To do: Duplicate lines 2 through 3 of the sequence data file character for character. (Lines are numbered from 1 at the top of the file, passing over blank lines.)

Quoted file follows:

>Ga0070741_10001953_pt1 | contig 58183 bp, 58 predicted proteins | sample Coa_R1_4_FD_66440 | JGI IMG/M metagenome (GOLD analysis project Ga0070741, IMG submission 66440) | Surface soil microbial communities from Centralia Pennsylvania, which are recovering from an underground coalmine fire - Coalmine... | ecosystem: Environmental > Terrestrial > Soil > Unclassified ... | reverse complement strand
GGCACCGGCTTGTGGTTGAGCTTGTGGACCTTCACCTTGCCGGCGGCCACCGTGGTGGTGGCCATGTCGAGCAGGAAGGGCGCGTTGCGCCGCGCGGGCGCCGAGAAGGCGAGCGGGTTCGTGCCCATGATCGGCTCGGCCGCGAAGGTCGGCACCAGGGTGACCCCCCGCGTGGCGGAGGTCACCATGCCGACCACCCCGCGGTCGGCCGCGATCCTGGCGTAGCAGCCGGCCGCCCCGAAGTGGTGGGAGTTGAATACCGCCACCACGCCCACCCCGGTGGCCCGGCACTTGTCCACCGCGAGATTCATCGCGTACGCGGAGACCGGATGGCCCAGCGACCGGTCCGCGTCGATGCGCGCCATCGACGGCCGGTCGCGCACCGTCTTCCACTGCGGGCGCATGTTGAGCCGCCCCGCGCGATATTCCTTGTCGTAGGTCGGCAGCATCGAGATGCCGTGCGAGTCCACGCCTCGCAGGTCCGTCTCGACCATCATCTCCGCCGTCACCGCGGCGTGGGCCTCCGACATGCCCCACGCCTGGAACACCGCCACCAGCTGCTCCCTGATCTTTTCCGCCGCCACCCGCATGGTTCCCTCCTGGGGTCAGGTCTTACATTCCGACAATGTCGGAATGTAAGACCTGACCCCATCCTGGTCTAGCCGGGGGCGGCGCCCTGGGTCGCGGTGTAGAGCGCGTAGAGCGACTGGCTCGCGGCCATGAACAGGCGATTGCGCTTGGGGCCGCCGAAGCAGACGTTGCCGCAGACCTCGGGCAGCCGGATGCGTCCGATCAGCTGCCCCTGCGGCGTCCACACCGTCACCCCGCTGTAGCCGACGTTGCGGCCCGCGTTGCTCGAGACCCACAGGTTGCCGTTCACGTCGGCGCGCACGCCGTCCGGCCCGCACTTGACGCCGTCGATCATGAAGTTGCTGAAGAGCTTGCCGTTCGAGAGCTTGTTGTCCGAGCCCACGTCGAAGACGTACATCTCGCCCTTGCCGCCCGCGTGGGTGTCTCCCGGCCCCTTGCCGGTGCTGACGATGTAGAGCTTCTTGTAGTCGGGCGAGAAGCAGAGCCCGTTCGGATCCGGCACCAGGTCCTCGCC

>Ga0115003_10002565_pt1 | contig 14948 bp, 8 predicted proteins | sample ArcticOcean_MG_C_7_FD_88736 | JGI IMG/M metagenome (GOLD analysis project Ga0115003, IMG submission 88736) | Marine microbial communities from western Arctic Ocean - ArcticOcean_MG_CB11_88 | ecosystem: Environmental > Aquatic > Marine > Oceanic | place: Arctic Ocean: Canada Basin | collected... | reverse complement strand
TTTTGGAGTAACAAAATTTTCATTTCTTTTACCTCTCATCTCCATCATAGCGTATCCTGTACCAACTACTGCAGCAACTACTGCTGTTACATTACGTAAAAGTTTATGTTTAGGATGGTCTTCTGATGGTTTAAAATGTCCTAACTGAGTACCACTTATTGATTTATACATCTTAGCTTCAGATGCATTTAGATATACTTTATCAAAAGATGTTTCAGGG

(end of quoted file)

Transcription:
GGCACCGGCTTGTGGTTGAGCTTGTGGACCTTCACCTTGCCGGCGGCCACCGTGGTGGTGGCCATGTCGAGCAGGAAGGGCGCGTTGCGCCGCGCGGGCGCCGAGAAGGCGAGCGGGTTCGTGCCCATGATCGGCTCGGCCGCGAAGGTCGGCACCAGGGTGACCCCCCGCGTGGCGGAGGTCACCATGCCGACCACCCCGCGGTCGGCCGCGATCCTGGCGTAGCAGCCGGCCGCCCCGAAGTGGTGGGAGTTGAATACCGCCACCACGCCCACCCCGGTGGCCCGGCACTTGTCCACCGCGAGATTCATCGCGTACGCGGAGACCGGATGGCCCAGCGACCGGTCCGCGTCGATGCGCGCCATCGACGGCCGGTCGCGCACCGTCTTCCACTGCGGGCGCATGTTGAGCCGCCCCGCGCGATATTCCTTGTCGTAGGTCGGCAGCATCGAGATGCCGTGCGAGTCCACGCCTCGCAGGTCCGTCTCGACCATCATCTCCGCCGTCACCGCGGCGTGGGCCTCCGACATGCCCCACGCCTGGAACACCGCCACCAGCTGCTCCCTGATCTTTTCCGCCGCCACCCGCATGGTTCCCTCCTGGGGTCAGGTCTTACATTCCGACAATGTCGGAATGTAAGACCTGACCCCATCCTGGTCTAGCCGGGGGCGGCGCCCTGGGTCGCGGTGTAGAGCGCGTAGAGCGACTGGCTCGCGGCCATGAACAGGCGATTGCGCTTGGGGCCGCCGAAGCAGACGTTGCCGCAGACCTCGGGCAGCCGGATGCGTCCGATCAGCTGCCCCTGCGGCGTCCACACCGTCACCCCGCTGTAGCCGACGTTGCGGCCCGCGTTGCTCGAGACCCACAGGTTGCCGTTCACGTCGGCGCGCACGCCGTCCGGCCCGCACTTGACGCCGTCGATCATGAAGTTGCTGAAGAGCTTGCCGTTCGAGAGCTTGTTGTCCGAGCCCACGTCGAAGACGTACATCTCGCCCTTGCCGCCCGCGTGGGTGTCTCCCGGCCCCTTGCCGGTGCTGACGATGTAGAGCTTCTTGTAGTCGGGCGAGAAGCAGAGCCCGTTCGGATCCGGCACCAGGTCCTCGCC

>Ga0115003_10002565_pt1 | contig 14948 bp, 8 predicted proteins | sample ArcticOcean_MG_C_7_FD_88736 | JGI IMG/M metagenome (GOLD analysis project Ga0115003, IMG submission 88736) | Marine microbial communities from western Arctic Ocean - ArcticOcean_MG_CB11_88 | ecosystem: Environmental > Aquatic > Marine > Oceanic | place: Arctic Ocean: Canada Basin | collected... | reverse complement strand